22 Comments

HIGH PERFORMING SENIORS


bathing ladies

These women with whom I spend time every month are tied together like knots in the rope mooring us to shared memories. We traveled in parallel lines in the long ago, touching base when necessary, but not really reaching the stage of complete truthfulness.

Knots“Knots” original watercolor painting by kayti sweetland rasmussen

Memory is a complicated thing. A relative of truth but not its twin. Ann Beattie says “People forget years and remember moments.” I’m sure that is true, because as we meet over lunch, moments of our pasts are revealed and relived by some but not all. “Where did we go for our Senior picnic, do you remember?” Several choices may be given, but who can be sure?

Our ballet dancer remembers marching a squad of ROTC boys straight into the railroad yard, whereas I, marching along beside her with another squad, have no recollection of it. Memory can be a squirrelly thing. Looking back I was clueless until the age of 50.

We are beginning to lose friends, but I’m at a time of my life when illness and death and grief aren’t the surprise visitors they once were. The casualties are increasing among the people I loved and even the people I didn’t love, but they still shock and unsettle you.

We had role models as young people, but none in old age. How do you learn how to be old? My friend says we are ‘high performing seniors’, and that seems good enough to me.

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22 comments on “HIGH PERFORMING SENIORS

  1. Your provocative question, ” How do we learn to be old?” does not really have an answer. I will observe that in my 43 years in the classroom–having taught from 4th grade to adult with a concentration on high schoolers, there were some very “old” young people and some very young old people.

    The real question is this: can we imagine ourselves not existing?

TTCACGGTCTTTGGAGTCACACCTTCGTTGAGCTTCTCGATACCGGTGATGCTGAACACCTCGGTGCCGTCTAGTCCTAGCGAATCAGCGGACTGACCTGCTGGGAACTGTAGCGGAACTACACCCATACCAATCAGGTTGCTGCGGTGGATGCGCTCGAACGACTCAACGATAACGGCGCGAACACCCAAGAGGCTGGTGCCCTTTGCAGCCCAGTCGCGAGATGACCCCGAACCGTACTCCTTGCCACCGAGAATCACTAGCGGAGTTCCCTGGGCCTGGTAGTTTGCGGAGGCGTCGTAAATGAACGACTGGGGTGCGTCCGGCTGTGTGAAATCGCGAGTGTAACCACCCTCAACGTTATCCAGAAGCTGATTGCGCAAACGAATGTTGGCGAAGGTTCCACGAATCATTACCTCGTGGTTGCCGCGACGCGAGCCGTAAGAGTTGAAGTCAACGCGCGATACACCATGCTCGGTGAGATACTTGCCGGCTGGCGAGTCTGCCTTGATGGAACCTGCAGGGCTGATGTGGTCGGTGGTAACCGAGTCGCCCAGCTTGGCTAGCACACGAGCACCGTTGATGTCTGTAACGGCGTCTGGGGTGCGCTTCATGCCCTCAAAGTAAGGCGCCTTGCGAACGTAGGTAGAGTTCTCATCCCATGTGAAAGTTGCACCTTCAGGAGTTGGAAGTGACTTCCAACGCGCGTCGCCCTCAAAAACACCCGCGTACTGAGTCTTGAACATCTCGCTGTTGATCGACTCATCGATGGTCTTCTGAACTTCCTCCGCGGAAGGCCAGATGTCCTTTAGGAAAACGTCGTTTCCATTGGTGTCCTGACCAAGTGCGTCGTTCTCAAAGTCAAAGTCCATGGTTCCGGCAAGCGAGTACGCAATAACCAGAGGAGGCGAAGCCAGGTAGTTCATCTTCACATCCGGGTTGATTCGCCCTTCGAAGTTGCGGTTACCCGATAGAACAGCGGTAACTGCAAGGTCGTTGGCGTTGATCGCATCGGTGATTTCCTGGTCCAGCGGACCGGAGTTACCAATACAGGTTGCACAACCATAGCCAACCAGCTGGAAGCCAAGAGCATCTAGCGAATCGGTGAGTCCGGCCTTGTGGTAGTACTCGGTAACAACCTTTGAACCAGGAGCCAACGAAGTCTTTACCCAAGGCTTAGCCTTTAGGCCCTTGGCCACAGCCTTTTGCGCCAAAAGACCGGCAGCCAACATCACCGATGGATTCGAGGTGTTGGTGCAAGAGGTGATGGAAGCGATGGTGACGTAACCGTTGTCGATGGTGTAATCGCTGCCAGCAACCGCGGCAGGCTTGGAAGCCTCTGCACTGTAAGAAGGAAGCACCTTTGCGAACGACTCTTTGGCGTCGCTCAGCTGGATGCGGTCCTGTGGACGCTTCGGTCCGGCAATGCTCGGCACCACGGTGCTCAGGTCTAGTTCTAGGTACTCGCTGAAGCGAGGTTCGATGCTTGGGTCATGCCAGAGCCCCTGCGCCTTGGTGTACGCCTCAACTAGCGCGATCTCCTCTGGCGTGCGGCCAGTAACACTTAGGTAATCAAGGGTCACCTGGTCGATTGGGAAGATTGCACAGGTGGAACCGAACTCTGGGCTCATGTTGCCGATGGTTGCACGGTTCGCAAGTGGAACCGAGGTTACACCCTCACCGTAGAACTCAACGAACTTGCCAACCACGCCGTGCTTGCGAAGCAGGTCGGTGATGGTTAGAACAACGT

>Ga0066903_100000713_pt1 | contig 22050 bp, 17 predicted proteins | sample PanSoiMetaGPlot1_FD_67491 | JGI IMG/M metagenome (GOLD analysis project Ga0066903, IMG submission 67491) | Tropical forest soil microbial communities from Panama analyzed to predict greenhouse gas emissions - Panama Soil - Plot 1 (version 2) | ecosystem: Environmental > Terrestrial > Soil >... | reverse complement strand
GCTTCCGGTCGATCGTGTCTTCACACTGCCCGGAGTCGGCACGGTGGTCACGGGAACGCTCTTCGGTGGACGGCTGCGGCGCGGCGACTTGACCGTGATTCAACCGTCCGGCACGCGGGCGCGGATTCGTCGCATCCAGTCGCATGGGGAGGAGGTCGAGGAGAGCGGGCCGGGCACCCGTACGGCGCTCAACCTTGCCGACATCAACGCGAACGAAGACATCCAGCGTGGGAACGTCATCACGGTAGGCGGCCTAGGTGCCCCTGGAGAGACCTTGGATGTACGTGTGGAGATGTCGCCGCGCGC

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  2. Now THAT’S a provocative question! All we need to do is watch the old movie “It’s a Wonderful Life”. And would the world be better if we didn’t exist? Have we contributed enough to our society for society to mourn our loss? All we can hope for is that perhaps there was some good in our existence.

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  3. “How do you learn how to be old?”—That’s a great question. Hadn’t really thought of that. Guess we do kind of fly by the seat of our pants on that one.

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  4. I’ve been thinking a lot lately about memory and how strange it is that we remember different things. And I feel like there are whole chunks of my life disappearing from my memories. I discovered recently that I was at school with someone I work with (well, he was at school with my younger brother actually, being two years younger) and as he started on a “remember so-and-so”, I found that I didn’t. Remember. At all. Funnily enough, he remembers my brother but my brother doesn’t remember him. I suspect that how we felt at the time of the experience has a bearing on the retention of memory. My brother wasn’t very happy at that school. Not traumatic enough to be burned into his brain but bad enough that he doesn’t want to remember.